“The Gift of Being Lost”
Sermon by The Rev. Lisa Caine
March 6, 2016
Audio for this sermon in unavailable.
There are times in life, even when we’re doing everything we think we’re supposed to be doing that we realize at some point along the way we’ve gotten lost – taken a wrong turn, become preoccupied with our busyness and missed a signal, zigged when we should have zagged, put our minds on automatic pilot once too often. However it happens, we wind up not where we want to be, doing perhaps what we didn’t want to do, worried about how things haven’t turned out as planned, and wondering how did that happen and how in the world do we find our way out of this place. Being lost is not a once in a life time experience for most of us; it happens from time to time and requires a mid-course adjustment , but sometimes we don’t know how to start, maybe feel stuck, maybe feel scared, maybe feel inadequate and not up to a change even though the present is uncomfortable.
The story of Nicodemus’ night time visit to Jesus is a familiar one to many. He has lived to this point within a very well defined framework. He’s comfortable with it; he knows its contours; everything is under control, nothing within his reality is loose or untamed or inexplicable. The very first words out of his mouth are a confident, “Rabbi, we know.”
Nicodemus is a Pharisee; he takes his faith very seriously. To preserve the faith the Pharisees had separated themselves from secular influences centuries before, and practiced rigid rules of purity and sacrifice. They were a distinct class, inflexible defenders of tradition, who over the years had grown in power and influence. They knew the limits of divine action, how God does and does not work in the world. They knew what is possible and not possible. Within their system there was no room for surprise; God is awesome, magnificent, and perfectly predictable.
But then they heard about Jesus and saw him in action. Now on the one hand, the signs, the miracles he is able to do mark him as a man of God because as Nicodemus says, “no one can do these signs that you do apart from the presence of God”; but here’s the problem – Jesus is obviously not qualified; he’s not one a Pharisee; he hangs out with unsavory people; he doesn’t follow all of the 613 rules that a truly God-fearing person must; he heals on the Sabbath, touches the unclean, and eats with gentiles. He reinterprets tradition. Nicodemus and his friends are experiencing a kind of cognitive dissonance. What they know for sure and certain seems to be the opposite of what they have actually seen and experienced. It’s not a comfortable place to be in. Nicodemus is lost and in the dark. It is not by accident that he comes to Jesus at night.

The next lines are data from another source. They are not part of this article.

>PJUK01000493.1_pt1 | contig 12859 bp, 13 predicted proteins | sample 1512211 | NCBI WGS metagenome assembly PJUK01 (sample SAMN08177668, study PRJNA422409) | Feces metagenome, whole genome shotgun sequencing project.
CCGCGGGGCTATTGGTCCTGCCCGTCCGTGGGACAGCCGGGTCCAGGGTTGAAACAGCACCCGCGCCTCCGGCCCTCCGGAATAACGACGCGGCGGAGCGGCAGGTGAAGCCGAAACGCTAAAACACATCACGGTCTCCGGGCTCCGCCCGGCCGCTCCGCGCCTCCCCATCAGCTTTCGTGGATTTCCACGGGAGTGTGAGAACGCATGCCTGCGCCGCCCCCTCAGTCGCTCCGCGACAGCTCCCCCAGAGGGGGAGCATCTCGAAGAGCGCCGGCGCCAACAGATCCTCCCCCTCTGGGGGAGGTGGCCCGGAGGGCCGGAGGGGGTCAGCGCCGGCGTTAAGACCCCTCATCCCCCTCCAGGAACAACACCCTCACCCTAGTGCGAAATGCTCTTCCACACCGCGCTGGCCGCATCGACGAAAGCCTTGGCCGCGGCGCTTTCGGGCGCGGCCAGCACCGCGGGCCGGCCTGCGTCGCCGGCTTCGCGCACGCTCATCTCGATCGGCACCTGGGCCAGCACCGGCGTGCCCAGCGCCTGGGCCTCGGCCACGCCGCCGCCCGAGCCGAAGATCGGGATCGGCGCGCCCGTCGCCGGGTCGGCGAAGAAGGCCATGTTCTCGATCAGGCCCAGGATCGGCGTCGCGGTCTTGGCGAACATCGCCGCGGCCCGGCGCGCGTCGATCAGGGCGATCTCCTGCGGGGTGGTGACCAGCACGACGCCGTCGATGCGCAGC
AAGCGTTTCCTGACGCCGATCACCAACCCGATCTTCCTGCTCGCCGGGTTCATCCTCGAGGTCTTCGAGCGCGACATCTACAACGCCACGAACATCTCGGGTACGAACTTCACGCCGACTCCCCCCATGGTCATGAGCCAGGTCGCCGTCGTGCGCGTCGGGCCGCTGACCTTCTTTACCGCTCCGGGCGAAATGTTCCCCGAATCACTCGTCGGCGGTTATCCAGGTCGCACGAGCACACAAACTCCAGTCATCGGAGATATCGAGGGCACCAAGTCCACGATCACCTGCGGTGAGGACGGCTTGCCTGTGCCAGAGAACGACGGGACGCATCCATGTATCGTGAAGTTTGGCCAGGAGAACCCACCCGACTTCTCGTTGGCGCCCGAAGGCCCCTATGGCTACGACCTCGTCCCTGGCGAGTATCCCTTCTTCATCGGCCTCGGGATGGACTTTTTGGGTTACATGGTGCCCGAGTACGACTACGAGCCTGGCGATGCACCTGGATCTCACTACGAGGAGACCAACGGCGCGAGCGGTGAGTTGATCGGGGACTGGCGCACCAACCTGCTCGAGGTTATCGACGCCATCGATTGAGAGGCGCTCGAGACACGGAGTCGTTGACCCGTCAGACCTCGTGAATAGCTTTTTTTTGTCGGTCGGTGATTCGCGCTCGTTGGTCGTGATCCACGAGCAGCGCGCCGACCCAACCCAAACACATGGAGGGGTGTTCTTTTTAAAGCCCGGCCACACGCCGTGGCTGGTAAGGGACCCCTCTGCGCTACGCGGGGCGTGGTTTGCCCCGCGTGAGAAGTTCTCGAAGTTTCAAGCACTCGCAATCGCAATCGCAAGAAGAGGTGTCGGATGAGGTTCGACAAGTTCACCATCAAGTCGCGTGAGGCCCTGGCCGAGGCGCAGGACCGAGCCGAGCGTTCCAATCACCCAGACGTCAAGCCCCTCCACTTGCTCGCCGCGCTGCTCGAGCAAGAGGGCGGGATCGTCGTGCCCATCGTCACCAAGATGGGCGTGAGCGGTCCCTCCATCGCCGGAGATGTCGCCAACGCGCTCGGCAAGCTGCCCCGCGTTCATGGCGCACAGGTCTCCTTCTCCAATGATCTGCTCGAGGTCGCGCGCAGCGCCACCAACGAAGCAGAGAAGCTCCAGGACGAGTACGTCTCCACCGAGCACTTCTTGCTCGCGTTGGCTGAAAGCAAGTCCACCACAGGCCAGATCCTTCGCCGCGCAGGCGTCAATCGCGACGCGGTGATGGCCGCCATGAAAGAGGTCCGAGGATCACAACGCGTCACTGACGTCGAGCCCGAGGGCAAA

Jesus answer is not the one Nicodemus had hoped for, not the one that says “you’re on the right track, Nicodemus. Just keep on doing the same things, the way you have your whole life; don’t change a thing and everything will be all right.” No, Jesus says “No one can see the Kingdom of God without being born from above.” Or in a more loose translation – “You can’t see God if you don’t start back at square one and start over like a child.” And naturally enough Nicodemus’ answer is, “you gotta be kidding me; you can’t teach an old dog new tricks!” Or more accurately, according to the New Revised Standard Version, “How can anyone be born after growing old? Can one enter a second time into the mother’s womb and be born?” And then Jesus totally loses him with “The wind blows where it chooses, and you hear the sound of it but you do not know where it comes from or where it goes. So it is with everyone who is born of the Spirit.” And Nicodemus’s reply is an uncomprehending, “How can this be?”
Sometimes we have to start over from the beginning with all of the assumptions and definitions and categories and goals that we hold so dear, blown away by the spirit. It means letting go of control and searching for truth in the midst of new realities. As our model, Jesus recommends the open and unprejudiced mind of a child, non-judgmental, capable of immediate response, ready for excitement and the experience of awe. Children can be in the present moment without some part of them stepping outside of the experience to hold it at arms’ length to evaluate it, filter it, and critique it. This is what Buddhism knows as “the beginners’ mind” where one is always the student, always willing to begin afresh and anew, always ready to learn and to experience more.